Only a little did I know about the Indian calendar system.
Of course, I knew what’s a Panchang. The tall scroll of binded calendar that hangs in my mom’s kitchen is used religiously to declare auspicious dates for weddings, to track festivals and fasting days, waxing and waning of moon and also sometimes to consult travel period. But I didn’t know anything more.
Thankfully, a casual conversation about Ugadi (celebration of a beginning of new calendar year or technically a new year) with a colleague triggered a series of relevant questions that should have been just plain common knowledge to me. He asked,” So, what year are you celebrating? Which year is this for you?” and I had no answer.
With little search, I could respond that Vikram Samvat is the most widely used Hindu calendar system. And we are currently in VS 2070 that began on April 11, 2013. And VS is 56.7 years ahead of Georgian calendar. Though, this information was enough to answer my co-worker, it didn’t help me enough. I wanted to find out more. And most likely, I knew all about VS but it was just that the details now resided in my hard disk (subconscious mind) and not RAM. And I had to refresh that part of memory to make it my current memory.
So, VS calendar is based on lunar months and solar seasons. And days are based on both lunar and solar movements. Like Georgian calendar, VS year is also divided into 12 months with the exception of 13 months every 2.5 years. And this is built on one of the most interesting time scale called the Vedic time keeping system. Now, it all makes sense as how the common Hindi words like pal, ghadi, mahurat, among others came into existence and these are not random synonyms but actual units of time. More detailed information on Hindu Calendar and Vedic time system is available here and here.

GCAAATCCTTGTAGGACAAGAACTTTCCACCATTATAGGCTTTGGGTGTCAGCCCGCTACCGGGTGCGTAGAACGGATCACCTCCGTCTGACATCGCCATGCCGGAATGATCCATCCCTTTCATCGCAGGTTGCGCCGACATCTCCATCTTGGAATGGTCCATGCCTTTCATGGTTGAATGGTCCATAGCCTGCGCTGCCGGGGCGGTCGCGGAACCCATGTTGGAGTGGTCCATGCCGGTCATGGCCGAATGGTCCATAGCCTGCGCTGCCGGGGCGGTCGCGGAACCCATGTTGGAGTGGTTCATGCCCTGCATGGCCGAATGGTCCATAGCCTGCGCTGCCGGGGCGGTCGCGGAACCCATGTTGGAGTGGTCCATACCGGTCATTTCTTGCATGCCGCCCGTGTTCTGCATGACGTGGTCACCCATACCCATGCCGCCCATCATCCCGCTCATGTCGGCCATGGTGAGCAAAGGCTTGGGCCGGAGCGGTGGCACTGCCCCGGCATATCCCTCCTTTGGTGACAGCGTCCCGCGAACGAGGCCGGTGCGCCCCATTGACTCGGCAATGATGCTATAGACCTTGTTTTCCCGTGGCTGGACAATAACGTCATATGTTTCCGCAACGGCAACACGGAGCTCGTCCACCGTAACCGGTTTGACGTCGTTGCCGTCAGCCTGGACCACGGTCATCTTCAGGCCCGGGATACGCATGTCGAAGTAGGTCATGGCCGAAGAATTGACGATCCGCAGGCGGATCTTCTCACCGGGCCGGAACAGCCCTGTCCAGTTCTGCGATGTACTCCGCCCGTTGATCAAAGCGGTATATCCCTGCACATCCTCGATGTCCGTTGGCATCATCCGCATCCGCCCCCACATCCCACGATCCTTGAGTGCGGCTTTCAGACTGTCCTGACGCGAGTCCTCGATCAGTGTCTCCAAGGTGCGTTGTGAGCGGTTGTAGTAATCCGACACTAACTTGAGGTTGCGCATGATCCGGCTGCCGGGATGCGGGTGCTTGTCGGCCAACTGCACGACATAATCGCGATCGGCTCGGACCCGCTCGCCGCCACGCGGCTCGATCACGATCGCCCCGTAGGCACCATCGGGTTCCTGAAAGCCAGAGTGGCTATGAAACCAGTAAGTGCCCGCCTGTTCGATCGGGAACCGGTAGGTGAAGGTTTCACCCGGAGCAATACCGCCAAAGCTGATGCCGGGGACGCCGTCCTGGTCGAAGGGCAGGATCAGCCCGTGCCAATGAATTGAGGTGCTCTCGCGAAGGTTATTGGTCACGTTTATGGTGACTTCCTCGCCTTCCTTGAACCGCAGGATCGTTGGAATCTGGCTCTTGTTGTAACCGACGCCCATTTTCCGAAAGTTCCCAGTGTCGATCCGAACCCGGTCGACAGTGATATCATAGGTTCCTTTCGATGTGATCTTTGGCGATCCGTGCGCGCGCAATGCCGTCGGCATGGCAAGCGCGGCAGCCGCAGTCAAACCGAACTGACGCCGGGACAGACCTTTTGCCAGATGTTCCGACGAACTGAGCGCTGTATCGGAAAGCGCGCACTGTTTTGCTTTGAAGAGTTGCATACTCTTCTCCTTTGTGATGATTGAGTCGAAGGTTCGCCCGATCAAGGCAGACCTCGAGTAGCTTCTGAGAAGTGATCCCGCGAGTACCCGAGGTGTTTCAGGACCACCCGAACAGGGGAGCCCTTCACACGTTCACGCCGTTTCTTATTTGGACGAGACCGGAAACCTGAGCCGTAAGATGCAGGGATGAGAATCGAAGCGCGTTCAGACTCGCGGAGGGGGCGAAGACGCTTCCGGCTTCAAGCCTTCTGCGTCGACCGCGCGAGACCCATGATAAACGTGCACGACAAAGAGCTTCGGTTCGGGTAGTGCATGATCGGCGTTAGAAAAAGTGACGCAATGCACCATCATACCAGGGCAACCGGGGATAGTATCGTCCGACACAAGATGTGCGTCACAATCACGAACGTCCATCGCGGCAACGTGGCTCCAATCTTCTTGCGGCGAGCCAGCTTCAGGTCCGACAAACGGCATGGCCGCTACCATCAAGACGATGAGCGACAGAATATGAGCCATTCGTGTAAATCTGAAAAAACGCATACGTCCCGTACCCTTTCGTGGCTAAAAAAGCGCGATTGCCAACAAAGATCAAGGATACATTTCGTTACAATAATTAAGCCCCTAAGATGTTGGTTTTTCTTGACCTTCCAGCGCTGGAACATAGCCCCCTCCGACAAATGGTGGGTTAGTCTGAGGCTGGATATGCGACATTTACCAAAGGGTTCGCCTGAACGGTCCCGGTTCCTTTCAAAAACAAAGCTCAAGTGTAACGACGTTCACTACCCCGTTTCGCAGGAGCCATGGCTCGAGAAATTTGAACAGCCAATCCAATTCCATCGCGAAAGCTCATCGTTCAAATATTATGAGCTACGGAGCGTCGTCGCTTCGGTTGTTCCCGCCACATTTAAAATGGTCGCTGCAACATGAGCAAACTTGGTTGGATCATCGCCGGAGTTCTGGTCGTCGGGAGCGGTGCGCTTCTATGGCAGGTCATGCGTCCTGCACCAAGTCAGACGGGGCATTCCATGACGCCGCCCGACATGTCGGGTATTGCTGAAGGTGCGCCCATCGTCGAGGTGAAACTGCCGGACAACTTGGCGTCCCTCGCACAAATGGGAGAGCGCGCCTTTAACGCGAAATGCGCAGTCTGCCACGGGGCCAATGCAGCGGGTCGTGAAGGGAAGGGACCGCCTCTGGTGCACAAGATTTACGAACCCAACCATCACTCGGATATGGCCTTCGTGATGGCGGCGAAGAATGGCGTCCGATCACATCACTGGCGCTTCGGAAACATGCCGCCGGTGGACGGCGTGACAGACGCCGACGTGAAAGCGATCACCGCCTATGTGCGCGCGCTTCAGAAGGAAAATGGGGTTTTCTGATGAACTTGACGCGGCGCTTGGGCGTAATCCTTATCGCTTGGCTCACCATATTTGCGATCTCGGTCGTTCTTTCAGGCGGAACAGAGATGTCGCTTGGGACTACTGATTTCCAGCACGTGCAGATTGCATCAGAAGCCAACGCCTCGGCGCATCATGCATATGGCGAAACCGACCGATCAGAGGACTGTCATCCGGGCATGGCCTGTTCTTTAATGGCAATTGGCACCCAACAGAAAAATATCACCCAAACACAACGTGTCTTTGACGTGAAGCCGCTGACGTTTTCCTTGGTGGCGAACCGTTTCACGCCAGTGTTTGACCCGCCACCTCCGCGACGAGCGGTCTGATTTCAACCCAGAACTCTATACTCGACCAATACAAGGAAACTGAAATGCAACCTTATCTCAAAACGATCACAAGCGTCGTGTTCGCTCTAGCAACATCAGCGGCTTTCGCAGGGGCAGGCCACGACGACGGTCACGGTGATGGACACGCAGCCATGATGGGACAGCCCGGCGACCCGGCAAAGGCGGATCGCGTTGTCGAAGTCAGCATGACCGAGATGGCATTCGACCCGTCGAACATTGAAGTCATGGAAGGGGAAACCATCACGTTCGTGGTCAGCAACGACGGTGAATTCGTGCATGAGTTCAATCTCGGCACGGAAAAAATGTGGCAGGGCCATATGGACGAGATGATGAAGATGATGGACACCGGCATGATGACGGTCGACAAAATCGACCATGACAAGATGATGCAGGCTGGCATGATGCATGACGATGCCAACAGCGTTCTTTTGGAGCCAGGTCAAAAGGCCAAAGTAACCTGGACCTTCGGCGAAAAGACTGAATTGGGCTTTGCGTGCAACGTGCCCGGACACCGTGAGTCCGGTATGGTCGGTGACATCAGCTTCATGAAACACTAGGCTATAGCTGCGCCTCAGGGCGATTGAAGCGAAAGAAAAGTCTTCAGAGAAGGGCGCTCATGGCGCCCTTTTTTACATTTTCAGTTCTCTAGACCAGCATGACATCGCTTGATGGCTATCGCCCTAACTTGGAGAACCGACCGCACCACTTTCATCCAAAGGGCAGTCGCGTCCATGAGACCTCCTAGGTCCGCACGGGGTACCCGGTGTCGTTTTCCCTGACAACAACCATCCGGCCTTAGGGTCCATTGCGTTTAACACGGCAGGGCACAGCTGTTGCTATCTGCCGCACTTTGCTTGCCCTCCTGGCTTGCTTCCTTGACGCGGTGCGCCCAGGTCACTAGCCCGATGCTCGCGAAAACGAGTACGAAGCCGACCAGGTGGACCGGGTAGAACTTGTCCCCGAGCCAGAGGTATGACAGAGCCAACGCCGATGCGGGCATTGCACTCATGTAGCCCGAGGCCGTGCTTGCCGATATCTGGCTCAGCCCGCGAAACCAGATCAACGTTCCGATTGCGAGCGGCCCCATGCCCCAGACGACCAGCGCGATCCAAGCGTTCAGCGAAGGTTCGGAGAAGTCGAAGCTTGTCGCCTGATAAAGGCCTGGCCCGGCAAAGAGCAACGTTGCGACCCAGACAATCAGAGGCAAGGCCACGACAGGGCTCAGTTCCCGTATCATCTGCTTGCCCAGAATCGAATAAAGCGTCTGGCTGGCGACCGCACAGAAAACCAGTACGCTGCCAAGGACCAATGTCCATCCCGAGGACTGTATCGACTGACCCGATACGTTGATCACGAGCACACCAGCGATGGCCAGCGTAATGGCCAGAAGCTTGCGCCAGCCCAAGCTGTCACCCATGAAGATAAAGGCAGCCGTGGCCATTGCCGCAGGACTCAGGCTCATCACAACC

Coming back to today’s post, I am sharing Amma’s delicious Rava unde recipe. This recipe is of fine Sooji based laddu that just melts in your mouth. With appropriate amount of milk and fine sooji texture, it is really easy to bind rave into sweet balls. Just perfect for pooja offerings, birthdays and festivities. I prepared them on T’s insistence on the occasion of Ugadi – translates to beginning of an era- and they turned out super soft. Before I forget, special thanks to my friend N for her precious inputs to help me make soft unde. Hope you get a chance to make some delicious ones too!
- Preparation Time: 5 min
- Cooking Time: 20 min
- Recipe Level: Easy
- Serves many
- Source: Amma
- Cuisine: Indian Desert
- 50 ml of whole milk
- 4 -5 tbsp of ghee aka clarified butter
- 2 cups of fine rava aka sooji (semolina)
- 1.5 – 2 cup of sugar
- 1/4 – 1/3 cup of resins and cashews (as desired)
- 1 tsp of cardamom powder
- 1/4 cup of fresh coconut shaved (optional)
- Few strands of kesari aka saffron (optioanl)
- In a thick bottom pan, add 4 heaped spoons of ghee and fine rava and place it on the stove.
- Fry rava for 15 – 20 minutes on a medium flame until it leaves an aroma. Constantly stir to prevent rava from burning.
- While rava is roasted in kadhai, use a separate small pan and add half a tbsp of ghee and fry cashews and resins.
- After resins swell and cashews start to turn golden, keep the roasted dry fruits aside.
- Now place the shaved coconut into the same smaller pan and roast them for a couple of minutes. Now put off the gas. And keep this aside as well.
- In a separate containr, warm milk on stove or in a microwave for a couple of minutes and add few strands of saffron to it. Keep warmed milk aside.
- After rava gives out a sweet aroma, turn off the gas and add sugar, cardamom powder, resins and cashews. And mix well.
- Now add warm milk to the mix and again mix well.
- If mix is not too warm, take the mix and round it to form balls.
- Cup the mix well to form rava unde. Press it into firm and round balls. Store or serve fresh.
- Constantly stir rava in the kadhai to prevent rava sticking to the pan bottom and burning.
- You may choose to use other dry fruits as desired.
- You may use warm water instead of warm milk. Too much milk tends to harden the unde making it harder to bite later.
- Add a bit of ghee to your palm to help round the rava into balls.
- Store in a air tight container. Shelf life 5 – 7 days.